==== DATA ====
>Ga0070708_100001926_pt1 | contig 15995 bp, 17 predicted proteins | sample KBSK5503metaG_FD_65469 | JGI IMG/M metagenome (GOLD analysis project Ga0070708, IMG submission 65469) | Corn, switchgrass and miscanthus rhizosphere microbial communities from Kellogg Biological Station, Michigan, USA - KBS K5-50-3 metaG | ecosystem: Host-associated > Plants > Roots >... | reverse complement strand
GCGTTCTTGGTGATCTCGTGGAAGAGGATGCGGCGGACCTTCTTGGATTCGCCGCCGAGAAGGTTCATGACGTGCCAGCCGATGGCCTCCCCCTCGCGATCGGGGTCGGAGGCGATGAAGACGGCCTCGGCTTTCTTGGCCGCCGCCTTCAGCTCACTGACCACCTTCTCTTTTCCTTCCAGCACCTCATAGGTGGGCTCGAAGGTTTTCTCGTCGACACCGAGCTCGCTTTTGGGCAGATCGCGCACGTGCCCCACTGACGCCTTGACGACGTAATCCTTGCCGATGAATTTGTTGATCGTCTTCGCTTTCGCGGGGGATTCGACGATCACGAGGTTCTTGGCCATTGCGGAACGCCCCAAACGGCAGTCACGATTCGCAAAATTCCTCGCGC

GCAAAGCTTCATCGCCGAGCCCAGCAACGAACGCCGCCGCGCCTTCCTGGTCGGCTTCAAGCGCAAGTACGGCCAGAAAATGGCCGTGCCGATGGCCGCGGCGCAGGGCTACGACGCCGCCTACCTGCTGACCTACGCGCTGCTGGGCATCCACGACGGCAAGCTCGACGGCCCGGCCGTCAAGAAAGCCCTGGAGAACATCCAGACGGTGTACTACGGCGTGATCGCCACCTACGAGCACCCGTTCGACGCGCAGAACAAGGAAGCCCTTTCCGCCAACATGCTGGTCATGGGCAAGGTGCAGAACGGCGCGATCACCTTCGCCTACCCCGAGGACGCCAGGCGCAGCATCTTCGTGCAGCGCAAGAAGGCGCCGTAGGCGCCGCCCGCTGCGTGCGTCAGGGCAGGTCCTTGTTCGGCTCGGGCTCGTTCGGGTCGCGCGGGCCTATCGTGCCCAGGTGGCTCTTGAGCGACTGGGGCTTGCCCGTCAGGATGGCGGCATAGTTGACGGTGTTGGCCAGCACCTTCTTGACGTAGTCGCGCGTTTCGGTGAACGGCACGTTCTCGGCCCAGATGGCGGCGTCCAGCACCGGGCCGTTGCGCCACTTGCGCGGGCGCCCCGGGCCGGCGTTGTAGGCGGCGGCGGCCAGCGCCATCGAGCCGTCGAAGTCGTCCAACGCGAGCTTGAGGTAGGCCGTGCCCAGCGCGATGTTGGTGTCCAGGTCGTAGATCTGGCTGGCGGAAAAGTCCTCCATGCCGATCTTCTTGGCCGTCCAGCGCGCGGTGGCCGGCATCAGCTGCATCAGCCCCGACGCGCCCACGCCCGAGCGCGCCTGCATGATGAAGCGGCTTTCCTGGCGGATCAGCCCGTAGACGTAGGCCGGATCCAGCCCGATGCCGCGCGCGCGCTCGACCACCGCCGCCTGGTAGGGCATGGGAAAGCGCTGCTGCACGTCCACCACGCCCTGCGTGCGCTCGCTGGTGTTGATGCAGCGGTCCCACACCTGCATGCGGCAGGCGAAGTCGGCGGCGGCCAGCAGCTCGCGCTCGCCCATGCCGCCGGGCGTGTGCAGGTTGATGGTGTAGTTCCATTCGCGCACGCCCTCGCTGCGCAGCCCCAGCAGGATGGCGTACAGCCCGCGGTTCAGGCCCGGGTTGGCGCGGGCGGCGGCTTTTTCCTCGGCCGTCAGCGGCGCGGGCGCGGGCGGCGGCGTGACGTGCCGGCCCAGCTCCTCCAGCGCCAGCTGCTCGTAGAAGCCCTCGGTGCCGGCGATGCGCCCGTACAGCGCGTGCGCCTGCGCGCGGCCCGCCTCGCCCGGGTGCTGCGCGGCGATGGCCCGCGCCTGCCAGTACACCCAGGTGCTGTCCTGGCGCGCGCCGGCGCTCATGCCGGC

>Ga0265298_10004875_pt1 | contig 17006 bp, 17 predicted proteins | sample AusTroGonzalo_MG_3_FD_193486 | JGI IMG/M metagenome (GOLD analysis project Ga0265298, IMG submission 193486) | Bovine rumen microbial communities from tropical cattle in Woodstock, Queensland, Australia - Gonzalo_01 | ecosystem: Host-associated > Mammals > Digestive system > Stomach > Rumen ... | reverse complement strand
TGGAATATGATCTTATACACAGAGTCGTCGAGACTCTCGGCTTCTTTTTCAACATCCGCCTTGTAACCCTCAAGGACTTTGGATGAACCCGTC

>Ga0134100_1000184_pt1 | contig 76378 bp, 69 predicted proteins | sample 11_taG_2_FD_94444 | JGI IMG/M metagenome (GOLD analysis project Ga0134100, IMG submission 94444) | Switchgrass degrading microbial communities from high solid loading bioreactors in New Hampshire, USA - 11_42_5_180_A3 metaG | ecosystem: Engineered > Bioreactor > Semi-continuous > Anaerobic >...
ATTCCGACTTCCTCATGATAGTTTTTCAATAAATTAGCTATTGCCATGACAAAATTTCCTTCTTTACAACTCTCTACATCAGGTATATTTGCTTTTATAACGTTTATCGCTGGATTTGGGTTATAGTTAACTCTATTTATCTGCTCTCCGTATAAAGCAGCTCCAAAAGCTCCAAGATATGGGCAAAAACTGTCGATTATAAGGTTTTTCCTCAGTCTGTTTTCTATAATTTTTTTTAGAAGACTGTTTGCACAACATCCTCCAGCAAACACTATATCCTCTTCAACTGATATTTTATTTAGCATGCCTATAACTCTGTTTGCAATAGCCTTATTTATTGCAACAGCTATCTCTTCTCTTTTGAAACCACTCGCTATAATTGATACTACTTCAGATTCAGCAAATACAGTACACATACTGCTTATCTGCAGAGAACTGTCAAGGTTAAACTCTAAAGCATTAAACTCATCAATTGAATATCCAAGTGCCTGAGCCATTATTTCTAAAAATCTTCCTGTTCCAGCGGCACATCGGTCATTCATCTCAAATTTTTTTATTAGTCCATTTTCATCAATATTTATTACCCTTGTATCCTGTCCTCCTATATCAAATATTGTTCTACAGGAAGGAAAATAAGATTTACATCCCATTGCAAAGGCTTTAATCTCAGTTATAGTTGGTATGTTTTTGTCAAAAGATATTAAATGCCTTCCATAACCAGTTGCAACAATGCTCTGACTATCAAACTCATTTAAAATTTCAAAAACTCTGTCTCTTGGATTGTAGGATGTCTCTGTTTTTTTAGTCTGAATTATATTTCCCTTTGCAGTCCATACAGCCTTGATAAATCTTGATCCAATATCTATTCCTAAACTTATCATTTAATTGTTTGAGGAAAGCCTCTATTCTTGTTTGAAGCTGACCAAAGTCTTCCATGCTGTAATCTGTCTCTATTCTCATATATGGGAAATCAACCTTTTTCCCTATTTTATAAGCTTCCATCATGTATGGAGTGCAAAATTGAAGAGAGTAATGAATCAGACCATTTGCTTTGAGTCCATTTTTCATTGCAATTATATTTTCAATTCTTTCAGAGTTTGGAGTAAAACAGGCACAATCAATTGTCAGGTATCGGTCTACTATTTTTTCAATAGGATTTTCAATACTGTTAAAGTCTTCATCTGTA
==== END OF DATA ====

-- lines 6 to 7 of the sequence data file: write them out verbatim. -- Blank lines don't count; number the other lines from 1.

>Ga0134100_1000184_pt1 | contig 76378 bp, 69 predicted proteins | sample 11_taG_2_FD_94444 | JGI IMG/M metagenome (GOLD analysis project Ga0134100, IMG submission 94444) | Switchgrass degrading microbial communities from high solid loading bioreactors in New Hampshire, USA - 11_42_5_180_A3 metaG | ecosystem: Engineered > Bioreactor > Semi-continuous > Anaerobic >...
ATTCCGACTTCCTCATGATAGTTTTTCAATAAATTAGCTATTGCCATGACAAAATTTCCTTCTTTACAACTCTCTACATCAGGTATATTTGCTTTTATAACGTTTATCGCTGGATTTGGGTTATAGTTAACTCTATTTATCTGCTCTCCGTATAAAGCAGCTCCAAAAGCTCCAAGATATGGGCAAAAACTGTCGATTATAAGGTTTTTCCTCAGTCTGTTTTCTATAATTTTTTTTAGAAGACTGTTTGCACAACATCCTCCAGCAAACACTATATCCTCTTCAACTGATATTTTATTTAGCATGCCTATAACTCTGTTTGCAATAGCCTTATTTATTGCAACAGCTATCTCTTCTCTTTTGAAACCACTCGCTATAATTGATACTACTTCAGATTCAGCAAATACAGTACACATACTGCTTATCTGCAGAGAACTGTCAAGGTTAAACTCTAAAGCATTAAACTCATCAATTGAATATCCAAGTGCCTGAGCCATTATTTCTAAAAATCTTCCTGTTCCAGCGGCACATCGGTCATTCATCTCAAATTTTTTTATTAGTCCATTTTCATCAATATTTATTACCCTTGTATCCTGTCCTCCTATATCAAATATTGTTCTACAGGAAGGAAAATAAGATTTACATCCCATTGCAAAGGCTTTAATCTCAGTTATAGTTGGTATGTTTTTGTCAAAAGATATTAAATGCCTTCCATAACCAGTTGCAACAATGCTCTGACTATCAAACTCATTTAAAATTTCAAAAACTCTGTCTCTTGGATTGTAGGATGTCTCTGTTTTTTTAGTCTGAATTATATTTCCCTTTGCAGTCCATACAGCCTTGATAAATCTTGATCCAATATCTATTCCTAAACTTATCATTTAATTGTTTGAGGAAAGCCTCTATTCTTGTTTGAAGCTGACCAAAGTCTTCCATGCTGTAATCTGTCTCTATTCTCATATATGGGAAATCAACCTTTTTCCCTATTTTATAAGCTTCCATCATGTATGGAGTGCAAAATTGAAGAGAGTAATGAATCAGACCATTTGCTTTGAGTCCATTTTTCATTGCAATTATATTTTCAATTCTTTCAGAGTTTGGAGTAAAACAGGCACAATCAATTGTCAGGTATCGGTCTACTATTTTTTCAATAGGATTTTCAATACTGTTAAAGTCTTCATCTGTA